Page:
Sleep and mental disorders

Leslie M Swanson PhD (Dr. Swanson of the University of Michigan has no relevant financial relationships to disclose.)
Antonio Culebras MD, editor. (

Dr. Culebras of SUNY Upstate Medical University at Syracuse received an honorarium from Jazz Pharmaceuticals for a speaking engagement.

Originally released September 9, 1993; last updated October 15, 2014; expires October 15, 2017
Notice: This article has expired and is therefore not available for CME credit.


The author reviews sleep problems and disorders associated with psychiatric disorders, including affective, anxiety, and psychotic disorders. Sleep disturbances are common in individuals who are experiencing psychiatric illness and are included in the diagnostic criteria of many of the affective and anxiety disorders. Sleep symptoms hinder response to treatment and frequently persist after treatment of psychiatric conditions, increasing the risk of relapse. Thus, clinical attention to sleep disturbances during acute and maintenance treatment of psychiatric conditions is important. The author discusses general treatments for the management of sleep disturbances experienced in the context of psychiatric illness, including cognitive behavioral therapy for insomnia and its effects on insomnia comorbid with psychiatric conditions.

Key points


• Sleep disturbances are exceedingly common in patients with psychiatric conditions.


• The presence of sleep disturbance, such as insomnia, can complicate clinical course for patients with psychiatric illness.


• Effective treatment of sleep disturbance comorbid with psychiatric illness can be accomplished using both pharmacological and nonpharmacological strategies.


• Sleep disturbance often persists after successful treatment of depression.


• Treatment of insomnia comorbid with depression can enhance treatment response to antidepressant medication.

Historical note and terminology

Sleep complaints have long been recognized as common in psychiatric disorders, but scientific study of the relationship between sleep and psychiatric disorders began with the introduction of polysomnography as a research and subsequent clinical tool in the 1960s.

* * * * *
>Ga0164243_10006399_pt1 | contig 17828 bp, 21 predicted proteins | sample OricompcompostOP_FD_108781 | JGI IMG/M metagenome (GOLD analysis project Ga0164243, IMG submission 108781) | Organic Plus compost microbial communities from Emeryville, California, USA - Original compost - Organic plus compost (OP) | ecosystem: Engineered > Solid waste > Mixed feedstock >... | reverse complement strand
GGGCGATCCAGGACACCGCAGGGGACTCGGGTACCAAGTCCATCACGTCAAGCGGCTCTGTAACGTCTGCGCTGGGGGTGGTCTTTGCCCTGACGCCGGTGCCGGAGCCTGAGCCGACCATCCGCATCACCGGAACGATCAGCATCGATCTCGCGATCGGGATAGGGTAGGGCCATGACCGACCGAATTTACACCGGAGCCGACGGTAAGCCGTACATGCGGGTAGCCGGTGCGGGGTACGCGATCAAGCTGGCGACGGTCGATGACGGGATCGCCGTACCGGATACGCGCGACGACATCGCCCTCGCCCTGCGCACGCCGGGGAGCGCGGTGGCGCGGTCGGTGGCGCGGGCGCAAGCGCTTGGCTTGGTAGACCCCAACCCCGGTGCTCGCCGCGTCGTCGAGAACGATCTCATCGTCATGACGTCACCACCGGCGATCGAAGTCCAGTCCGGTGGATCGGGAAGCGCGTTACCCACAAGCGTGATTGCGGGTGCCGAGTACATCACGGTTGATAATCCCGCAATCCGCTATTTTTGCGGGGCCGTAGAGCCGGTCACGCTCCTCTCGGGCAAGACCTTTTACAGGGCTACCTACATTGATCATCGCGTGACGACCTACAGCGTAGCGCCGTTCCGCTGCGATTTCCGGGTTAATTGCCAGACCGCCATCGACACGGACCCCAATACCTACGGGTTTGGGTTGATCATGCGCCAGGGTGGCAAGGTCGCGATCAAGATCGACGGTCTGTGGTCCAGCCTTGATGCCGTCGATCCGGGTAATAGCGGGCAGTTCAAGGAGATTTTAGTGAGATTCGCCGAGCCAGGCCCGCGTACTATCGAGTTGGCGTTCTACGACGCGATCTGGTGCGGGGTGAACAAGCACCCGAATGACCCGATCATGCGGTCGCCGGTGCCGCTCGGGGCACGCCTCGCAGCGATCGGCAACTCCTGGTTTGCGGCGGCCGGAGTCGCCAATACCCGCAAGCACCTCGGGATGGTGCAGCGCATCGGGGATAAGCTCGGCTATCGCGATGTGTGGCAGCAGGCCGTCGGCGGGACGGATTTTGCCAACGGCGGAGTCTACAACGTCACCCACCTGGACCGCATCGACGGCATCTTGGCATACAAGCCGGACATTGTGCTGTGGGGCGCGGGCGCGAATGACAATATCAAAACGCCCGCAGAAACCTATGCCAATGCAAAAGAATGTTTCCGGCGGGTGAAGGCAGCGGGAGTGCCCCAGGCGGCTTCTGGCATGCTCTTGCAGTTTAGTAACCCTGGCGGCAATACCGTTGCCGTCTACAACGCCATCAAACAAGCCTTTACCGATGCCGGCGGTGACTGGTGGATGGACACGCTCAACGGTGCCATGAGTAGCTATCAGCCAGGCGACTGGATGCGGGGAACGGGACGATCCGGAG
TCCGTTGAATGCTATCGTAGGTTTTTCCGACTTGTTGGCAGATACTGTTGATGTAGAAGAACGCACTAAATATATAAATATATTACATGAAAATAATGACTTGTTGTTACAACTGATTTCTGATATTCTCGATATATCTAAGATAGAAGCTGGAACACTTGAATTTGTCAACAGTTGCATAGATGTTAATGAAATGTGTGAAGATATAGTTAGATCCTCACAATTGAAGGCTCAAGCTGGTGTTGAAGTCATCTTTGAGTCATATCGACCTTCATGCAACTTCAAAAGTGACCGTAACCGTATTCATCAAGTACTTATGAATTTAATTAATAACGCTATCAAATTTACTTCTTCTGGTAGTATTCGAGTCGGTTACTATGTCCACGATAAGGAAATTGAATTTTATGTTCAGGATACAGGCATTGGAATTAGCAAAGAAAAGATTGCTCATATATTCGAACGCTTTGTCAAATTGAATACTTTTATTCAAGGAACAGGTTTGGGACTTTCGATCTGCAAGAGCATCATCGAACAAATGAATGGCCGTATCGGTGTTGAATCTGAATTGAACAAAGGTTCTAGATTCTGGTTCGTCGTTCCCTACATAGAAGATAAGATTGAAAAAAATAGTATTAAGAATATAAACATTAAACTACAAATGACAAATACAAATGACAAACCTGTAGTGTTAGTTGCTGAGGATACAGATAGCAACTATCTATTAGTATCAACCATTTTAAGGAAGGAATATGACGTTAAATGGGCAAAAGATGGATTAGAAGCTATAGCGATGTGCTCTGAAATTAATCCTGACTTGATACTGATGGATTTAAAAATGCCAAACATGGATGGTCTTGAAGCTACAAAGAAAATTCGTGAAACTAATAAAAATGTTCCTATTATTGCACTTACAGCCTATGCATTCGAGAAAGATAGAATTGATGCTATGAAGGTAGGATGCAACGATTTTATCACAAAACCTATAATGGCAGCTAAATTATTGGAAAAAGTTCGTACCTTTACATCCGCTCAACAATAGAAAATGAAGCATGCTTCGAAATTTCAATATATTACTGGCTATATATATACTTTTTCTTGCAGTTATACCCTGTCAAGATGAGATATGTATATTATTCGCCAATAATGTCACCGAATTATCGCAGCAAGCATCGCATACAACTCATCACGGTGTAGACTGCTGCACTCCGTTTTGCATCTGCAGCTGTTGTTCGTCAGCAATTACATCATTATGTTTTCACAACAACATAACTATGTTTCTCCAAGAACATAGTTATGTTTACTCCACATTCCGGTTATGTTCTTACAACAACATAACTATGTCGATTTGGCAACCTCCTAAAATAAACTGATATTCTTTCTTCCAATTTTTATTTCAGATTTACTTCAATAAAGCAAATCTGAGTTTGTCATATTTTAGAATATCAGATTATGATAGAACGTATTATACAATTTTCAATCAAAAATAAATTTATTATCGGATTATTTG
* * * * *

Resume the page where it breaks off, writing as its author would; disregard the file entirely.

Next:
During the 1960s nocturnal dreaming was thought to be restricted to REM sleep, which had only recently been differentiated from other stages of sleep (Dement and Kleitman 1957). Due to the centrality of dreams in psychoanalytic theory, psychotic hallucinations were thought to be caused by dreams somehow entering the waking state. Gross intrusion of REM sleep into the daytime hours was not observed in schizophrenics, however. Nor was their nocturnal REM sleep much different from normals (Rechtschaffen et al 1964; Gulevich et al 1967).

In the late 1960s it was discovered that intrusion of REM sleep into waking life in the form of hypnagogic hallucinations, sleep paralysis, and cataplexy occurs with narcolepsy.

Kupfer first observed that a short latency from initial sleep onset to REM sleep onset (REM latency) could be demonstrated in major, or endogenous, depression (Kupfer 1972). This finding is not unique to depression but occurs also in schizophrenia (Tandon et al 1992), panic disorder (Uhde et al 1984), and perhaps other psychiatric illnesses. Sitaram and colleagues first suggested that centrally acting cholinergic agonists could induce short REM latency (Sitaram et al 1977). An abnormal cholinergic mechanism may, therefore, be common to several severe mental illnesses. Much current work focuses on the role of central monoaminergic dysfunction in the pathogenesis of psychiatric disorders and the associated sleep disturbance.

The classification of psychiatric disorders and current diagnostic criteria are contained in the fourth edition text revision of the Diagnostic and Statistical Manual of Mental Disorders (American Psychiatric Association 2000). The International Classification of Sleep Disorders: Diagnostic and Coding Manual, 2nd ed. (ICSD-2) (American Academy of Sleep Medicine 2005) places sleep complaints in psychiatric disorders under the category of “Other Psychiatric and Behavioral Disorders Frequently Encountered in The Differential Diagnosis of Sleep Disorders,” with the subcategories of mood disorders; anxiety disorders; somatoform disorders; disorders usually first diagnosed in infancy, childhood, or adolescence; and personality disorders.

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